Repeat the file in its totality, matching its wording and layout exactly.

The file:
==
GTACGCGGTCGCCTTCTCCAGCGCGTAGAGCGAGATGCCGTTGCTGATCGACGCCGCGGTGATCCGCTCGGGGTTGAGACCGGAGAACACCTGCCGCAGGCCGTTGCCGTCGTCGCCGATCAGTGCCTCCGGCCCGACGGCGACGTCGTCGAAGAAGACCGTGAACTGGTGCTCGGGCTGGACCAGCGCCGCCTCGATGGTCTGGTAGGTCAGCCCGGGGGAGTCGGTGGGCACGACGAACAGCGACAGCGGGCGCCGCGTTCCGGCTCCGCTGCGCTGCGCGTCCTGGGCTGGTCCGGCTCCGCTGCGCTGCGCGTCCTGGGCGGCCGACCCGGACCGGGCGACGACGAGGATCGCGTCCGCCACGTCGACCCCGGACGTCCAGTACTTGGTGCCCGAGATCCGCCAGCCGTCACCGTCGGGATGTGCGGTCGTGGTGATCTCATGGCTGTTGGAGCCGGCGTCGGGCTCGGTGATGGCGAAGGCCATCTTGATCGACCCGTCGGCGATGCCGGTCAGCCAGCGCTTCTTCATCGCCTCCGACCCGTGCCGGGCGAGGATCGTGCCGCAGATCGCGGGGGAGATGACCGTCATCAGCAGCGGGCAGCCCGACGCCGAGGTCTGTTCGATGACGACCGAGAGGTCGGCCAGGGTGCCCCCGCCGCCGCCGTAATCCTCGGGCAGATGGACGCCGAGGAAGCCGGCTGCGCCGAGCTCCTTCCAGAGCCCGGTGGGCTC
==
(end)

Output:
GTACGCGGTCGCCTTCTCCAGCGCGTAGAGCGAGATGCCGTTGCTGATCGACGCCGCGGTGATCCGCTCGGGGTTGAGACCGGAGAACACCTGCCGCAGGCCGTTGCCGTCGTCGCCGATCAGTGCCTCCGGCCCGACGGCGACGTCGTCGAAGAAGACCGTGAACTGGTGCTCGGGCTGGACCAGCGCCGCCTCGATGGTCTGGTAGGTCAGCCCGGGGGAGTCGGTGGGCACGACGAACAGCGACAGCGGGCGCCGCGTTCCGGCTCCGCTGCGCTGCGCGTCCTGGGCTGGTCCGGCTCCGCTGCGCTGCGCGTCCTGGGCGGCCGACCCGGACCGGGCGACGACGAGGATCGCGTCCGCCACGTCGACCCCGGACGTCCAGTACTTGGTGCCCGAGATCCGCCAGCCGTCACCGTCGGGATGTGCGGTCGTGGTGATCTCATGGCTGTTGGAGCCGGCGTCGGGCTCGGTGATGGCGAAGGCCATCTTGATCGACCCGTCGGCGATGCCGGTCAGCCAGCGCTTCTTCATCGCCTCCGACCCGTGCCGGGCGAGGATCGTGCCGCAGATCGCGGGGGAGATGACCGTCATCAGCAGCGGGCAGCCCGACGCCGAGGTCTGTTCGATGACGACCGAGAGGTCGGCCAGGGTGCCCCCGCCGCCGCCGTAATCCTCGGGCAGATGGACGCCGAGGAAGCCGGCTGCGCCGAGCTCCTTCCAGAGCCCGGTGGGCTC